In this military science fiction adventure, Commander Honor Harrington has just graduated from the Royal Manticoran Navy’s Advanced Tactical Course. Her future should be promising, but she embarrassed her superior, and in retaliation he’s banished her to the edge of the kingdom with an outdated light cruiser and a crew that blames her for their troubles.
Honor doesn’t play by the rules set down by the Navy’s high command (mostly composed of men), and she doesn’t take kindly to being looked down on because of her reproductive organs. Instead of becoming more “manly,” Honor proves that she can hold her own in space combat (with an outdated, malfunctioning ship, no less) and in the sparring ring–not to mention the intelligence arena.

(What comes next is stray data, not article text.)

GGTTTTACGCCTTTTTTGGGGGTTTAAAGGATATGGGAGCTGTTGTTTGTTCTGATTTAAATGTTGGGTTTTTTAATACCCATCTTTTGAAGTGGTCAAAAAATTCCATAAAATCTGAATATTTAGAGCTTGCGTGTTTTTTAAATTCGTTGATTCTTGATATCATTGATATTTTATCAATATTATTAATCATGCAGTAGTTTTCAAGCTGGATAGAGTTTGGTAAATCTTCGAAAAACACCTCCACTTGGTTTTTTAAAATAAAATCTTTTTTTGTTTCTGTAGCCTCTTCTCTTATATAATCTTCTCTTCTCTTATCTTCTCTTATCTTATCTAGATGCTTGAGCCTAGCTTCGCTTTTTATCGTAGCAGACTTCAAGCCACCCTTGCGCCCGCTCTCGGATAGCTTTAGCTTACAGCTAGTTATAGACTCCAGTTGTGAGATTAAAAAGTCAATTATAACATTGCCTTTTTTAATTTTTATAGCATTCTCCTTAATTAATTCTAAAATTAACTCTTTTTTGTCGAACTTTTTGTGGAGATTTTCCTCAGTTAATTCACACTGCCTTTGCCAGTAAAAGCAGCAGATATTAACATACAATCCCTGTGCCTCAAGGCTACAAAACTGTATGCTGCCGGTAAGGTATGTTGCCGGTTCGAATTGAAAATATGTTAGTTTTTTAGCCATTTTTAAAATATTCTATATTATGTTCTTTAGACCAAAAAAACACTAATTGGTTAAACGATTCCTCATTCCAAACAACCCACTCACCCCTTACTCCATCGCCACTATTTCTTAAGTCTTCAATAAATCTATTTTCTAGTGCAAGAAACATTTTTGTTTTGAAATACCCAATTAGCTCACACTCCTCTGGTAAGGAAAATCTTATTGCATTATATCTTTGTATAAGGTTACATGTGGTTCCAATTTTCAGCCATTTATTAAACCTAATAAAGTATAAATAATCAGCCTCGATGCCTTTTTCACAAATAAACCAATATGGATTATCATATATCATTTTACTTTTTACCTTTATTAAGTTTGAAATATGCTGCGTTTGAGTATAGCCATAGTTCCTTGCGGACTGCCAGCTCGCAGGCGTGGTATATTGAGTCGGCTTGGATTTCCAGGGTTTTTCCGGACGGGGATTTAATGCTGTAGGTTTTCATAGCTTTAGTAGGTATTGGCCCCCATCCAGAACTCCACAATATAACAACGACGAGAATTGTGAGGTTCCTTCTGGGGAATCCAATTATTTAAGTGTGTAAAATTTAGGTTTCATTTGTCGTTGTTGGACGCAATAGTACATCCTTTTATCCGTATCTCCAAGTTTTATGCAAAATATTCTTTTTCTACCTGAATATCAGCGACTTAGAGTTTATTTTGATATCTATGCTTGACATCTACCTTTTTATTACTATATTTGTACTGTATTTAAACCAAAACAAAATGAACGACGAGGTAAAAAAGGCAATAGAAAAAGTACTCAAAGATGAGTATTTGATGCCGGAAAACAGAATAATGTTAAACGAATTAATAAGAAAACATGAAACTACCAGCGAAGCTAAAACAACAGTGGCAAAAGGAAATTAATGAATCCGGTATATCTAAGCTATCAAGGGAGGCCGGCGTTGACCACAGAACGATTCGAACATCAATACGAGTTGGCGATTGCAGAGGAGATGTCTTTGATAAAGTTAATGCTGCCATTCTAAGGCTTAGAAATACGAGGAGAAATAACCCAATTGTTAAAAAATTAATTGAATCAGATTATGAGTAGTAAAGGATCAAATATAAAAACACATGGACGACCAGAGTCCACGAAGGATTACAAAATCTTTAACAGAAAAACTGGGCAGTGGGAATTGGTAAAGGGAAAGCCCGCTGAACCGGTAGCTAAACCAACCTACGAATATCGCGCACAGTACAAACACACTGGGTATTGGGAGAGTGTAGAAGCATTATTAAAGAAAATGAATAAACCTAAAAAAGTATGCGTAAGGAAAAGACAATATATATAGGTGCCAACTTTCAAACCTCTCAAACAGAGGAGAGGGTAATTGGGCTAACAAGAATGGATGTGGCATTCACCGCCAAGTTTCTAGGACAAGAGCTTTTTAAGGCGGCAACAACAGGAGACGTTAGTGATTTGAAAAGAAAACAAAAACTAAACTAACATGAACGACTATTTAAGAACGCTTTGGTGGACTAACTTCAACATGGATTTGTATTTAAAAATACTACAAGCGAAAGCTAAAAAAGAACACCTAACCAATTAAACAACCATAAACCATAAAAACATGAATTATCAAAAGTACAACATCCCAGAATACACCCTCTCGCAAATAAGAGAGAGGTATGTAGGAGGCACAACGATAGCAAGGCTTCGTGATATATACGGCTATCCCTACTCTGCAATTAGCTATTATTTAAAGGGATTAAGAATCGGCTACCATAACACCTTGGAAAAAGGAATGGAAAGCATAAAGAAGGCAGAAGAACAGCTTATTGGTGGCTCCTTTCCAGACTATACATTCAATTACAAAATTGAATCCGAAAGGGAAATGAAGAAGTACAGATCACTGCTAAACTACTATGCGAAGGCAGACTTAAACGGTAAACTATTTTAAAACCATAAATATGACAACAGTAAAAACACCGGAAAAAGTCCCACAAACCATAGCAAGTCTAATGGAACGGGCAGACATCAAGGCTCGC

I judge all other “strong” female characters against Honor’s measuring stick, and few live up to her courage, bravery, and self-determination (yes, I know she’s not real). Honor was one of my first role models, and she continues to be a character I look to when I’m having a rough day.
“Oh, your car won’t start? No big deal! Honor Harrington had to fend off an invasion with a ship that hardly even worked! In space!”
Adventure and pulse-pounding action aren’t the only things On Basilisk Station offers, though. Like any good novel, we get to see the characters mature and grow (or get left in the dust, as the case may be). Weber’s world-building is incredibly detailed, well thought-out, and politically rich.
If you’re looking for a read that hits “fun” and “serious” at the same time, look no further than this space opera series.